Speed and ease of use for modelling ‘at building block scale’ make Arkio the first truly viable tool for architectural modelling in VR, says early adopter Davey + Smith
Grimshaw and Kohn Pedersen Fox Associates are among architects experimenting with a VR architectural design tool built for rapid iteration and ‘collaboration for the masses’ across various devices.
Arkio software, developed by an Icelandic tech start-up run by two architects, will provide users with intuitive design tools to quickly sketch out buildings or urban plans via a standalone VR headset, smartphone, or tablet.
Designs can be built up from scratch using simple geometric shapes and objects, or developed from existing 3D models imported from software like ArchiCAD, Rhino or Revit.
Users can collaborate in the same virtual space, shaping building forms and adding volumes to brainstorm and explore different design options.
Dublin-based Davey + Smith Architects was an early adopter of the app, using it to create a feasibility study for a residential scheme, plus more detailed design work.
According to practice director Greg Davey, Arkio is the first truly viable tool for architectural modelling in VR and a step ahead of more photo-realistic VR tools that provide only limited options for design.
‘Arkio is quick and easy to use, and while the palette of objects isn’t hugely sophisticated, it’s really neat in the way it works, comparable to building architectural models out of foam board,’ he says. ‘It doesn’t try to be fully immersive. I see the USP as modelling at building block scale, which it does really well.’
Graphics are generated using a bespoke solid modelling kernel, optimised for real-time modelling on mobile devices, with fast boolean operations and shape editing. VR at a minimum of 72 frames per second is available on standalone headsets such as the Oculus Quest 2.
Davey + Smith Architects runs the app on a tether-free Quest 2 headset, using the two hand-held controllers to trigger different functions. Volumes or floors can be ‘grabbed’ and moved or deleted. Picking up and placing an object generates haptic feedback through the controller to replicate the actual sensation of touch.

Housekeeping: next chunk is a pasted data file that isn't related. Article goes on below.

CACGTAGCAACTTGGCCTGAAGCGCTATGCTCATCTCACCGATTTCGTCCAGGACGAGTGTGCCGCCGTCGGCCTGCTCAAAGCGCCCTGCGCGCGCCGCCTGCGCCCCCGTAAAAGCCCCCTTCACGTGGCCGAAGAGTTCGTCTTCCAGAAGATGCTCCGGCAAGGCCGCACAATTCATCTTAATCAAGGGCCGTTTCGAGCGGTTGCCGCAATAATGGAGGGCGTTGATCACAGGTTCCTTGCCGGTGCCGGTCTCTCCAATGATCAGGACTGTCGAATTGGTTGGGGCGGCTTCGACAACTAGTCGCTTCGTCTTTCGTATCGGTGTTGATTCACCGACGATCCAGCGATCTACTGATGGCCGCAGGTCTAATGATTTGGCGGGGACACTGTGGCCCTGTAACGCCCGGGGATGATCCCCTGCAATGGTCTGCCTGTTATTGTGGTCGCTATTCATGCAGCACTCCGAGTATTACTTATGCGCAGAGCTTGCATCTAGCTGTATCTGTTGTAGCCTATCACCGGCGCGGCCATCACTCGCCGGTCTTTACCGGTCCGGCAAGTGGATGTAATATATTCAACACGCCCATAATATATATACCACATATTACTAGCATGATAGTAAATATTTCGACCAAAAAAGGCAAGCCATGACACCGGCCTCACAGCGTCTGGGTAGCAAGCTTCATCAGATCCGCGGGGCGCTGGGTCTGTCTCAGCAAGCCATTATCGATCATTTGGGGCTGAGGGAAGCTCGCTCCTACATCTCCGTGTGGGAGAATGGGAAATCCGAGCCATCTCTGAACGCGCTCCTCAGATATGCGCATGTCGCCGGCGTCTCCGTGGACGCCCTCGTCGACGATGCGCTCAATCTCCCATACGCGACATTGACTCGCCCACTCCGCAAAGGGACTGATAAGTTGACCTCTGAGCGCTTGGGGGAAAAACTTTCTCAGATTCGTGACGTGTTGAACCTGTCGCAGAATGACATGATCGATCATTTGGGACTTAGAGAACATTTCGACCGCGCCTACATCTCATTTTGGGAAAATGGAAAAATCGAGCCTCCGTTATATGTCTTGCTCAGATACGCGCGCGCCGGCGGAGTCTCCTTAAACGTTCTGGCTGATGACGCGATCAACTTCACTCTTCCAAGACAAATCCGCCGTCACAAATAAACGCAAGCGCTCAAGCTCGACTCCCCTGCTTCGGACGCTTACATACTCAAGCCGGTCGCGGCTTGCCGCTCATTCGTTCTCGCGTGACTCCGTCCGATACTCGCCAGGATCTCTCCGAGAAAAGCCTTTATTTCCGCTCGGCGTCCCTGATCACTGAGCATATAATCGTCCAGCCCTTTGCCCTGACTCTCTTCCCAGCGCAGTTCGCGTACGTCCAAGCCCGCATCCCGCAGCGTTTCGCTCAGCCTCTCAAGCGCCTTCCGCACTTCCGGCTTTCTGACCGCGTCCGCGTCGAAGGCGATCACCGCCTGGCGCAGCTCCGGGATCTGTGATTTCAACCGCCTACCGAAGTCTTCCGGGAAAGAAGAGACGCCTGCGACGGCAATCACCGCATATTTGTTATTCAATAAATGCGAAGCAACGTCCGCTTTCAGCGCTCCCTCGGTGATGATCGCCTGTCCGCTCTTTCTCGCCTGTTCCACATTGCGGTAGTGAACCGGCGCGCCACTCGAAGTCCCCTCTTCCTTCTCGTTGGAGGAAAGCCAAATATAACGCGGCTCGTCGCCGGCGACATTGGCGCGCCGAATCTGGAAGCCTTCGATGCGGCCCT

Building volumes are extruded by clicking on surfaces and raising the controller. They can be split automatically into predefined levels to calculate heights.
Davey + Smith used Arko to remodel a feasibility study for a high density housing scheme after the local planning authority raised some concerns.
‘Heights in certain parts of the development were adjusted and additional volumes added in other areas so that the overall density could be balanced,’ says Davey. ‘We were able to monitor the impact of removing volumes by monitoring the real-time volume calculation feedback generated by the app.’
Virtual meetings in the app are a ‘really nice and fun way to collaborate’, adds Davey, although he experienced teething problems with an array tool used to mimic curved geometry (not currently available in the app) through a sequence of clicks.
‘I’ve reached a stage now where I use it quite a bit. It’s become a really useful piece of software and I’m planning to buy a licence,’ he concludes.
Arkio has had more than 10,000 downloads since launching in beta. It is available free until the start of September, when three plans will become available: A free version will provide continued access to all modelling tools, the ability to host one-to-one meetings for up to 20 minutes duration and basic 3D model import and export.
Arkio Pro costs $55 a month per floating license and enables up to 24 people to collaborate in real-time and import/export unlimited files from Revit, Rhino and Sketchup.
Arkio Enterprise costs $85 and offers more flexibility and additional workflow integrations, including the ability to assign guest editor rights to viewers in a meeting, import/export from Autodesk BIM 360 and access priority support and training.
Foto: A virtual model of a scheme designed by Davey + Smith Architects and created from within Arkio’s virtual space. Credit: Greg Davey